Not surprisingly, the two-time Junior Olympics champion has a history of overcoming adversity.

Last year, over a number of bouts, Providenza waged an intense battle with former Ohio State standout Louise Bond-Williams, the ’02 NCAA runner-up and a World Championship semifinalist. Bond-Williams – who is in attendance this weekend rooting on the Buckeyes – took two of their first bouts in 2004, a 5-4 win at the ND Duals and a 15-8 victory in the finals of the MFC individual championships.

Then, Providenza turned the tables starting with a 5-4 win in the ’04 Midwest Regional and a 5-1 triumph during the round-robin part of the ’04 NCAAs. Her 18-4 round-robin record was good enough for third in the standings and she was pitted, fittingly, in the semifinal against Bond-Williams.

Down three times at 12-8, 13-10 and 14-11, the first-year sabre showed the patience of a veteran to battle back and tighten the bout before scoring the final two touches.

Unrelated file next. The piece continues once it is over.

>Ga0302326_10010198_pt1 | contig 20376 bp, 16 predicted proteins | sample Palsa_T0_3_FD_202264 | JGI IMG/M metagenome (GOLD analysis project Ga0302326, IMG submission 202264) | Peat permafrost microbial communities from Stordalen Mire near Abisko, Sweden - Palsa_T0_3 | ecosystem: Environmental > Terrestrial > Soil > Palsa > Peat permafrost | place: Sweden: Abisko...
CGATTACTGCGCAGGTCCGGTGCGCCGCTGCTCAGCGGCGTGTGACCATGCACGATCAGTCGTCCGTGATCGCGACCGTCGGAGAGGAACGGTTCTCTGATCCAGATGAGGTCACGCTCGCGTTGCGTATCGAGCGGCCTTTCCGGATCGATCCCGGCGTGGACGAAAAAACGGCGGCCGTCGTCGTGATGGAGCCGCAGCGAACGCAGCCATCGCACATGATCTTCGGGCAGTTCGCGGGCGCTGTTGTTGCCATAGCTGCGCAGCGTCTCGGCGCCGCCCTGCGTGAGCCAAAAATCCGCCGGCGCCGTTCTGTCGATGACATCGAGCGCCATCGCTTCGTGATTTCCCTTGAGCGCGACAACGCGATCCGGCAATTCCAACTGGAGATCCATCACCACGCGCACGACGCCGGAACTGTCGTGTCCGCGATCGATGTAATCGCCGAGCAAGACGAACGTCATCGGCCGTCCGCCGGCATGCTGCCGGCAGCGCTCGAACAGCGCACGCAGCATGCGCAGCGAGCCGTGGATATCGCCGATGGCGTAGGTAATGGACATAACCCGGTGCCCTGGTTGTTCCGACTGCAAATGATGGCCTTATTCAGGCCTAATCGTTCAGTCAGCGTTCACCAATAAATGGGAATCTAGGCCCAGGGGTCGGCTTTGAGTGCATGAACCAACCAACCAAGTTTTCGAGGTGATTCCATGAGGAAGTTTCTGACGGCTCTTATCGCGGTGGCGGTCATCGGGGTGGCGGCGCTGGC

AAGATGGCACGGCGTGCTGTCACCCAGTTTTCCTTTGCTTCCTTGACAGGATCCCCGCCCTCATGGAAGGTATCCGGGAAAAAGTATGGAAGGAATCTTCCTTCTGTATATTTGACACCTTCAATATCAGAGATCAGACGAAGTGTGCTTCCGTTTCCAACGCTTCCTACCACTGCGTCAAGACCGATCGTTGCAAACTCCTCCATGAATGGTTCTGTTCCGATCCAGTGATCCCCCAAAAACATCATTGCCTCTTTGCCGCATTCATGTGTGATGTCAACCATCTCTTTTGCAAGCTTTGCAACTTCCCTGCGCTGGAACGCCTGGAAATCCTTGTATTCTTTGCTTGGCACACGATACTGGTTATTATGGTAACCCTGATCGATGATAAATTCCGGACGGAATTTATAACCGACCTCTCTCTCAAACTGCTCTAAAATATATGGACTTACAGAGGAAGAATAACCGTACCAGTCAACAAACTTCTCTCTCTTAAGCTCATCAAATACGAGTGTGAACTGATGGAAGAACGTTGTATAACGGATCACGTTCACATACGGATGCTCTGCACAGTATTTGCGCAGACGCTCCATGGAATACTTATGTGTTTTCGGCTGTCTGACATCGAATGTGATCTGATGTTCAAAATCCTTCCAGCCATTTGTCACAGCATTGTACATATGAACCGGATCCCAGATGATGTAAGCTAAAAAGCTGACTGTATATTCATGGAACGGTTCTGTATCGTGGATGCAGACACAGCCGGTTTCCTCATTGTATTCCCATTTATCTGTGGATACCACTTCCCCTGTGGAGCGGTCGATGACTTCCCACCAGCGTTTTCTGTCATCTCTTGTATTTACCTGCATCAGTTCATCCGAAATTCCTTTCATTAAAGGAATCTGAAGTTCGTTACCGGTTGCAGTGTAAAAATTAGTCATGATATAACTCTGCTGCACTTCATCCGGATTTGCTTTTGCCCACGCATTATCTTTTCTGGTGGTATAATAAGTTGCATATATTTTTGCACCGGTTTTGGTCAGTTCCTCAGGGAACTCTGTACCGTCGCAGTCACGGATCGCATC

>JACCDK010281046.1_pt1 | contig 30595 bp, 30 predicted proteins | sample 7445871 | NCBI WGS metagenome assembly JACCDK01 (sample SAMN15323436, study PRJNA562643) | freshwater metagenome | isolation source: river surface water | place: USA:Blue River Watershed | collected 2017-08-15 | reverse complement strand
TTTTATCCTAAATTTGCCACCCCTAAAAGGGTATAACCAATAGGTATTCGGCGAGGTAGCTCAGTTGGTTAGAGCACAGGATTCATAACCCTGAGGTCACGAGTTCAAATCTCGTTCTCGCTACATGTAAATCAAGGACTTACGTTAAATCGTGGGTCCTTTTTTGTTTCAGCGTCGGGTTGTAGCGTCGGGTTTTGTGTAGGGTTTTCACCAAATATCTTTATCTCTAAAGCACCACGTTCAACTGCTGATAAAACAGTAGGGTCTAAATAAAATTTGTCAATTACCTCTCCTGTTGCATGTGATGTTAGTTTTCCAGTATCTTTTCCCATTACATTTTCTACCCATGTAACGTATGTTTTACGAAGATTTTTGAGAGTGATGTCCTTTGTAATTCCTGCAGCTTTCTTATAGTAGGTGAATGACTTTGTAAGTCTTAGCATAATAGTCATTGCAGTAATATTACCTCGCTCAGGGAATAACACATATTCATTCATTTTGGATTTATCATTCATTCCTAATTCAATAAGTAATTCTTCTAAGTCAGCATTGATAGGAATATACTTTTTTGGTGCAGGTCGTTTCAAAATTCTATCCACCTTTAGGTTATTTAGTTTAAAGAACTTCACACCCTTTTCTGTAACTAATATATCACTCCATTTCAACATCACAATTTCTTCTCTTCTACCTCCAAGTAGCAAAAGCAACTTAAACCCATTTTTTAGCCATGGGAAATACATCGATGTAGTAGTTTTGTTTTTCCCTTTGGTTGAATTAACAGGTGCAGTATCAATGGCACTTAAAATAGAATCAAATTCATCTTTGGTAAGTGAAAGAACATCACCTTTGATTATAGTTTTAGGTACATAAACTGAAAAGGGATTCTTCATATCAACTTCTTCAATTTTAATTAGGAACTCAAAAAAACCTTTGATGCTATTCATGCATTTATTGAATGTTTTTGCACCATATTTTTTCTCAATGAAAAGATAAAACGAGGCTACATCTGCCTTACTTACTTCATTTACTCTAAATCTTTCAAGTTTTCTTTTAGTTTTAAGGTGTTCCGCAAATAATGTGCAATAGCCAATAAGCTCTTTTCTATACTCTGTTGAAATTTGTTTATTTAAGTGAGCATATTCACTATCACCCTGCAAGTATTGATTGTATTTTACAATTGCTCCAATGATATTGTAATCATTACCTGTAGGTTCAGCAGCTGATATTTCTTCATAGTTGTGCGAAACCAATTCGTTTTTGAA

An emotional Providenza was not finished though.

“I cried after that bout,” Providenza admits. “I had one more bout left, but Bond-Williams had been my toughest opponent all year. I actually sat down and cried because I was so happy and then I realize `Oh, I need to fence in 10 minutes – I need to stop crying’.”


Providenza has made it a habit of overcoming obstacles during her Notre Dame fencing career.



In the final, Providenza fell into a 7-4 hole against Penn State’s Sophia Hiss. Once again, Providenza pulled through by winning 11 of the final 12 points to take the 15-8 win.

The person who had shown the heart of a champion finally had the gold to prove it.

This year, Providenza has had to deal with the challenges that come with an attempt at repeating.

Two close observers of the sophomore have noticed the renewed focus evident in Providenza.